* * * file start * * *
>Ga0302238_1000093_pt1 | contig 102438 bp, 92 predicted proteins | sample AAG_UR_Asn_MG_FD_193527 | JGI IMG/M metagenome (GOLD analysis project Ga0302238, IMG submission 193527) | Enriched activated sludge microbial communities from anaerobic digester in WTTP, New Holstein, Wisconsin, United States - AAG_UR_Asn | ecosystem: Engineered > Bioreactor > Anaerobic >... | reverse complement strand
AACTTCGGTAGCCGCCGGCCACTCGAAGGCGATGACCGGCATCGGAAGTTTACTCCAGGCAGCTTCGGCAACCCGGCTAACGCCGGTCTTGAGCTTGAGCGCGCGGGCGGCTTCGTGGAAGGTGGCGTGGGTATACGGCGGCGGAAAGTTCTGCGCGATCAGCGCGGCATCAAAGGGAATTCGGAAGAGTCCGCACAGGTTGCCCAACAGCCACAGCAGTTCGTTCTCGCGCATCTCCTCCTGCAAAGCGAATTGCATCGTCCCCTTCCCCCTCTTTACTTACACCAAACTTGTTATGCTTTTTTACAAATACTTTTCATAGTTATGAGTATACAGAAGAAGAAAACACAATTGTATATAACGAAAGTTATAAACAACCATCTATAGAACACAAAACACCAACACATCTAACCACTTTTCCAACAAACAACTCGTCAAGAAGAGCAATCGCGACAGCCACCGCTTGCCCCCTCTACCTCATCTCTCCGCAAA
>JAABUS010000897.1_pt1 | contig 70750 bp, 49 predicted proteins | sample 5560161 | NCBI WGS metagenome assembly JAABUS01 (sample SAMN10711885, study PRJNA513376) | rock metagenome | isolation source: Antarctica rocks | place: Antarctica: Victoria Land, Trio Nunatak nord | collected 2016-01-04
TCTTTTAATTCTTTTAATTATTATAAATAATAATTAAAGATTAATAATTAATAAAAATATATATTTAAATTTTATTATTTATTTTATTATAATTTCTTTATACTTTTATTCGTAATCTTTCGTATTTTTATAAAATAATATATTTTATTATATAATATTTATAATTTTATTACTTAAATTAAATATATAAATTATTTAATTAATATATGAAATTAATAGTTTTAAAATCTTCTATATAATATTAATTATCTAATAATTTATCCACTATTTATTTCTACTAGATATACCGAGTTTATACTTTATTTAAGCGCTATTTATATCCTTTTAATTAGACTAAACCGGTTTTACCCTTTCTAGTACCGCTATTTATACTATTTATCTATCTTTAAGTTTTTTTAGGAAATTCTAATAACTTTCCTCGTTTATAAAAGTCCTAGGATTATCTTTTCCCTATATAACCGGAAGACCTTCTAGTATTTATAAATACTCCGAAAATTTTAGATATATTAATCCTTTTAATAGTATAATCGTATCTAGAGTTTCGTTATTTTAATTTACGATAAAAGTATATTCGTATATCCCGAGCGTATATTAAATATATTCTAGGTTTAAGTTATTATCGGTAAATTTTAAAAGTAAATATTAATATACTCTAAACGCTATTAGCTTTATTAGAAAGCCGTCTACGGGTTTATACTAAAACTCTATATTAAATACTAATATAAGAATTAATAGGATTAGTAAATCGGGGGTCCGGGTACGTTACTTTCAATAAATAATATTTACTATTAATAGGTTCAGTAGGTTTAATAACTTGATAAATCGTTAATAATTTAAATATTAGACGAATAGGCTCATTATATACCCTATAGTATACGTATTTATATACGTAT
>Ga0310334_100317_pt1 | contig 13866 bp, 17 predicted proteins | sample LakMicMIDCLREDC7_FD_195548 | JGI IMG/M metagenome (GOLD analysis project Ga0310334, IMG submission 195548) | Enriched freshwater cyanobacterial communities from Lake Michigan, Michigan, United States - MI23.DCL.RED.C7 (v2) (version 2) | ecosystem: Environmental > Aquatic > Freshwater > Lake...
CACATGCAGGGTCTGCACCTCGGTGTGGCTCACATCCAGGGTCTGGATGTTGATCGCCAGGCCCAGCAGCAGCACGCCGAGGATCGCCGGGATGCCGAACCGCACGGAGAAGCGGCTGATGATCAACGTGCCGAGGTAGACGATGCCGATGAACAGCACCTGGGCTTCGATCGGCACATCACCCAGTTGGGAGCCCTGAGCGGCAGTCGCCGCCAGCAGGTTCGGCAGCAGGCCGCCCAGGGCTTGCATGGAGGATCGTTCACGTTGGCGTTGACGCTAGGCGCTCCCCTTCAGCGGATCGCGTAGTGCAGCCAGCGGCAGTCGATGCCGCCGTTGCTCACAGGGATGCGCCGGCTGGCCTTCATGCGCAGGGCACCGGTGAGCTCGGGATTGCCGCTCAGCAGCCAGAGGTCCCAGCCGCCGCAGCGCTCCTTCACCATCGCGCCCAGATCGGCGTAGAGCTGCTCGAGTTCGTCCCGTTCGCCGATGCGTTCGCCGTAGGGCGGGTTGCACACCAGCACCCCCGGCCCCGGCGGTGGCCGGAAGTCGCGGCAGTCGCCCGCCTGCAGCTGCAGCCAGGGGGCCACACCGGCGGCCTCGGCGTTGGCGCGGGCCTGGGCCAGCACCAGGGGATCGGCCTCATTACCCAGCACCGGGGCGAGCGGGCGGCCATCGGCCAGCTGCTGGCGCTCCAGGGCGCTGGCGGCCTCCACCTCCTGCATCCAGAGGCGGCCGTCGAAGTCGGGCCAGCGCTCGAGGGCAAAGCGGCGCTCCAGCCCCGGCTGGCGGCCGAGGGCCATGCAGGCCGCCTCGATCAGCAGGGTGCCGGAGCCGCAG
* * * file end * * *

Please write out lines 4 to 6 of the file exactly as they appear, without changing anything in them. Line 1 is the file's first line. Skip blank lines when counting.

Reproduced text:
TCTTTTAATTCTTTTAATTATTATAAATAATAATTAAAGATTAATAATTAATAAAAATATATATTTAAATTTTATTATTTATTTTATTATAATTTCTTTATACTTTTATTCGTAATCTTTCGTATTTTTATAAAATAATATATTTTATTATATAATATTTATAATTTTATTACTTAAATTAAATATATAAATTATTTAATTAATATATGAAATTAATAGTTTTAAAATCTTCTATATAATATTAATTATCTAATAATTTATCCACTATTTATTTCTACTAGATATACCGAGTTTATACTTTATTTAAGCGCTATTTATATCCTTTTAATTAGACTAAACCGGTTTTACCCTTTCTAGTACCGCTATTTATACTATTTATCTATCTTTAAGTTTTTTTAGGAAATTCTAATAACTTTCCTCGTTTATAAAAGTCCTAGGATTATCTTTTCCCTATATAACCGGAAGACCTTCTAGTATTTATAAATACTCCGAAAATTTTAGATATATTAATCCTTTTAATAGTATAATCGTATCTAGAGTTTCGTTATTTTAATTTACGATAAAAGTATATTCGTATATCCCGAGCGTATATTAAATATATTCTAGGTTTAAGTTATTATCGGTAAATTTTAAAAGTAAATATTAATATACTCTAAACGCTATTAGCTTTATTAGAAAGCCGTCTACGGGTTTATACTAAAACTCTATATTAAATACTAATATAAGAATTAATAGGATTAGTAAATCGGGGGTCCGGGTACGTTACTTTCAATAAATAATATTTACTATTAATAGGTTCAGTAGGTTTAATAACTTGATAAATCGTTAATAATTTAAATATTAGACGAATAGGCTCATTATATACCCTATAGTATACGTATTTATATACGTAT
>Ga0310334_100317_pt1 | contig 13866 bp, 17 predicted proteins | sample LakMicMIDCLREDC7_FD_195548 | JGI IMG/M metagenome (GOLD analysis project Ga0310334, IMG submission 195548) | Enriched freshwater cyanobacterial communities from Lake Michigan, Michigan, United States - MI23.DCL.RED.C7 (v2) (version 2) | ecosystem: Environmental > Aquatic > Freshwater > Lake...
CACATGCAGGGTCTGCACCTCGGTGTGGCTCACATCCAGGGTCTGGATGTTGATCGCCAGGCCCAGCAGCAGCACGCCGAGGATCGCCGGGATGCCGAACCGCACGGAGAAGCGGCTGATGATCAACGTGCCGAGGTAGACGATGCCGATGAACAGCACCTGGGCTTCGATCGGCACATCACCCAGTTGGGAGCCCTGAGCGGCAGTCGCCGCCAGCAGGTTCGGCAGCAGGCCGCCCAGGGCTTGCATGGAGGATCGTTCACGTTGGCGTTGACGCTAGGCGCTCCCCTTCAGCGGATCGCGTAGTGCAGCCAGCGGCAGTCGATGCCGCCGTTGCTCACAGGGATGCGCCGGCTGGCCTTCATGCGCAGGGCACCGGTGAGCTCGGGATTGCCGCTCAGCAGCCAGAGGTCCCAGCCGCCGCAGCGCTCCTTCACCATCGCGCCCAGATCGGCGTAGAGCTGCTCGAGTTCGTCCCGTTCGCCGATGCGTTCGCCGTAGGGCGGGTTGCACACCAGCACCCCCGGCCCCGGCGGTGGCCGGAAGTCGCGGCAGTCGCCCGCCTGCAGCTGCAGCCAGGGGGCCACACCGGCGGCCTCGGCGTTGGCGCGGGCCTGGGCCAGCACCAGGGGATCGGCCTCATTACCCAGCACCGGGGCGAGCGGGCGGCCATCGGCCAGCTGCTGGCGCTCCAGGGCGCTGGCGGCCTCCACCTCCTGCATCCAGAGGCGGCCGTCGAAGTCGGGCCAGCGCTCGAGGGCAAAGCGGCGCTCCAGCCCCGGCTGGCGGCCGAGGGCCATGCAGGCCGCCTCGATCAGCAGGGTGCCGGAGCCGCAG